Why Lin-Manuel Miranda’s Experience Making Disney’s Encanto Was Totally Different Than Making Moana

Following Lin-Manuel Miranda’s widespread success in Broadway as the playwright behind the acclaimed In The Heights and the musical phenomenon musical phenomenon Hamilton, he has begun to shift his career over to the movies. In 2016, Miranda brought his talents to Disney Animation with Moana, and his second musical with the studio, Encanto, hits theaters this coming week. But his experience this time around is much different from the previous one

When Lin-Manuel Miranda spoke with CinemaBlend's own Eric Eisenberg, he shared how the two projects were much different from each other behind the scenes. In his words: 

I had an amazing experience working on Moana, but I was the last guy hired. I was sort of jumping on a train in motion. They had the character of Moana, they had done several years of story development before I got there and I was there to help unlock the storytelling. And I had an amazing time writing with Opetaia [Foa'i] and Mark Mancina, then I just said when we finished that movie, like ‘Can I just be there for the beginning of the next one?’

Lin-Manuel Miranda’s involvement on Moana came later in the game in the development process, leading the playwright to be wholly focused on the musical element of the storytelling. With this, he didn't necessarily need to be sitting at the table when a lot of initial decisions about the story were made. So when it came to working with Disney Animation again, he shared an interest in working with them from beginning to end. 

The actor and writer loved being part of Encanto from the first drafts and had the opportunity to contribute to a different kind of story that focuses on a three-generation family living in one roof. He shared that he wanted to capture the “complexity” of those relationships. As he continued: 

Family [often] falls away in screenwriting because they’re working on a quest and there’s a quest and stakes and you lose any character that is not central to that quest. And our goal was to hang on to that and really make the dynamics between the family members and how we see ourselves versus whether we’re a family as the story and the meat of the story dynamics themselves.

We’ve become a bit hard-wired as an audience to expect some grand adventure in Disney movies following recent releases like Moana, Tangled or Frozen. Yet Encanto remains focused on what goes on inside the magical house of the Madrigals. Lin-Manuel Miranda also touched on the songwriting process: 

Then, getting to write the songs that outline that, writing songs where every character has their own pulse and their own rhythm, but then they crash up against each other in interesting ways was a really fun challenge. So, I just got to be there early and often, and that was really exciting.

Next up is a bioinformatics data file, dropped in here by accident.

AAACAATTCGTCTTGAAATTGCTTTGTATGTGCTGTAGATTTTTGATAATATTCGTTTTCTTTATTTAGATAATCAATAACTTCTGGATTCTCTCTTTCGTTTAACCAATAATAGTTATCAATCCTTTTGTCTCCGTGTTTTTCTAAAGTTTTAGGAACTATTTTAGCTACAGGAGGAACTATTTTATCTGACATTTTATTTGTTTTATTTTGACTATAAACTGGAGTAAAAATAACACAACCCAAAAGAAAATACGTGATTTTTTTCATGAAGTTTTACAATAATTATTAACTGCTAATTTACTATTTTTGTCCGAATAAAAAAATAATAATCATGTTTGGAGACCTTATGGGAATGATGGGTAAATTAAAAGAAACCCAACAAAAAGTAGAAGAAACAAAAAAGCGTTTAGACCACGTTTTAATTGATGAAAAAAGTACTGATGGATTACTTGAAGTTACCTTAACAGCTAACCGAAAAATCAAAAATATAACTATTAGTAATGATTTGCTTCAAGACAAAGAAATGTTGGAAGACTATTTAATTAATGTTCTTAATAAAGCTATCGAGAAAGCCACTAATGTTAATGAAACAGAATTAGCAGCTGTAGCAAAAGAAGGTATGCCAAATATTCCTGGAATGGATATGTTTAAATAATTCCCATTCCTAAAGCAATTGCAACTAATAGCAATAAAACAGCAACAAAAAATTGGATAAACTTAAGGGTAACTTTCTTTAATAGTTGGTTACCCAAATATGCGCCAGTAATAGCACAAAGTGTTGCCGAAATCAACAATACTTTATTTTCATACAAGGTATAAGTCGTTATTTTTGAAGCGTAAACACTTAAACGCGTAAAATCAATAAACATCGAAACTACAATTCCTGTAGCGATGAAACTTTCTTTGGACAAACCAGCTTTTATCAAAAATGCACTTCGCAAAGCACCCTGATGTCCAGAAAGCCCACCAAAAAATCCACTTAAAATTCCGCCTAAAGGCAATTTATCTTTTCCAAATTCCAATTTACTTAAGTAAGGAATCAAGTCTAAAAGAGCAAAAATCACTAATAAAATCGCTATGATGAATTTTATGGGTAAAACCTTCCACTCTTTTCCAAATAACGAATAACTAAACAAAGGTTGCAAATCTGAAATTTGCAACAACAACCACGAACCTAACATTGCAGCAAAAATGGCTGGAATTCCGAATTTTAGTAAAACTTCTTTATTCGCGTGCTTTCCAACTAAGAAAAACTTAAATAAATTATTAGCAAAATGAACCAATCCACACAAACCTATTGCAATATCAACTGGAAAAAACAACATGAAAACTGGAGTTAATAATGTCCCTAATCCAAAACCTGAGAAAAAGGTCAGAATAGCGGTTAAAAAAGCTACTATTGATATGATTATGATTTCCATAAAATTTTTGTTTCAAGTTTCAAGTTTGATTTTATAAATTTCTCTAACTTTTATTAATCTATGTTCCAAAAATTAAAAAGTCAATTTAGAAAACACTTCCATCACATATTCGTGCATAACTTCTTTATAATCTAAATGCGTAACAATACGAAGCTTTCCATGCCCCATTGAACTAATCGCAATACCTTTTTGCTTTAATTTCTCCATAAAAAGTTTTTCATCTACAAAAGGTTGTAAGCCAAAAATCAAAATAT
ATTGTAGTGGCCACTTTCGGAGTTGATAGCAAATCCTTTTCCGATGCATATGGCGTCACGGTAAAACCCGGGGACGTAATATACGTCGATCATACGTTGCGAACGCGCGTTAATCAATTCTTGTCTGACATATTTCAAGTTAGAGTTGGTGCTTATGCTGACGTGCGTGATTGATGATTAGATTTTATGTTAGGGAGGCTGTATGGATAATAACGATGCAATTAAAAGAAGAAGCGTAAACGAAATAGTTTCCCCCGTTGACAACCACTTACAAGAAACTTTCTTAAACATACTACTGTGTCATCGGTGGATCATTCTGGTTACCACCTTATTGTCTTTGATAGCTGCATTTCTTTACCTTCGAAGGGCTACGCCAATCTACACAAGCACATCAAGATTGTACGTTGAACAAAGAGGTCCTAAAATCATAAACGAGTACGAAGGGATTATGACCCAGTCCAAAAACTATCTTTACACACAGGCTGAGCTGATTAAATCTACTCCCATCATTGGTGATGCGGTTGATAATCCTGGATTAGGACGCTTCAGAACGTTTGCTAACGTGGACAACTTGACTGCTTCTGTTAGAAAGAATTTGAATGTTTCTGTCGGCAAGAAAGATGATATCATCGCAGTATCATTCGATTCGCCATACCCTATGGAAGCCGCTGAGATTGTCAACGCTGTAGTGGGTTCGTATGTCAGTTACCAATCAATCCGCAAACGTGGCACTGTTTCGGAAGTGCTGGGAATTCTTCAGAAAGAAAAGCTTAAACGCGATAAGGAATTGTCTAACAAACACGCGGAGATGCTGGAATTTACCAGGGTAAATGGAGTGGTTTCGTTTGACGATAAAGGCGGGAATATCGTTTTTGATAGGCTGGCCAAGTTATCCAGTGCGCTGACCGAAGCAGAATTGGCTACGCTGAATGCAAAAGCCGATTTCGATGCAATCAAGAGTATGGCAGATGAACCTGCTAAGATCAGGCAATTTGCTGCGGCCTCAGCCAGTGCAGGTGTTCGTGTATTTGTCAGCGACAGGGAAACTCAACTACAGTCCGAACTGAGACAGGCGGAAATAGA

Whereas Moana is a Disney movie with some of Lin-Manuel Miranda’s flavor, Encanto really involved Lin-Manuel Miranda being part of many more of the elements of the storytelling. He has a story writing credit in addition to crafting the original songs. This new animated tale takes place in the mountains of Columbia, where a family has each been graced with different gifts that allow them to provide for their community. The conflict lies in our main character, Maribel, who must confront being the only one in the family without gifts. 

Encanto has been met with positive reception from critics overall. CinemaBlend’s own Dirk Libbey gave the movie a 4.5 out of 5 in our Encanto review and called it a “revolutionary film” for the studio due to the “changes to the formula” Disney has used quite a bit in the past. It’s exciting to see Lin-Manuel Miranda usher in some new perspective to Disney Animation, may he continue to work with the studio for years to come! Check out it in theaters on November 24th. 

Sarah El-Mahmoud
Staff Writer

Sarah El-Mahmoud has been with CinemaBlend since 2018 after graduating from Cal State Fullerton with a degree in Journalism. In college, she was the Managing Editor of the award-winning college paper, The Daily Titan, where she specialized in writing/editing long-form features, profiles and arts & entertainment coverage, including her first run-in with movie reporting, with a phone interview with Guillermo del Toro for Best Picture winner, The Shape of Water. Now she's into covering YA television and movies, and plenty of horror. Word webslinger. All her writing should be read in Sarah Connor’s Terminator 2 voice over.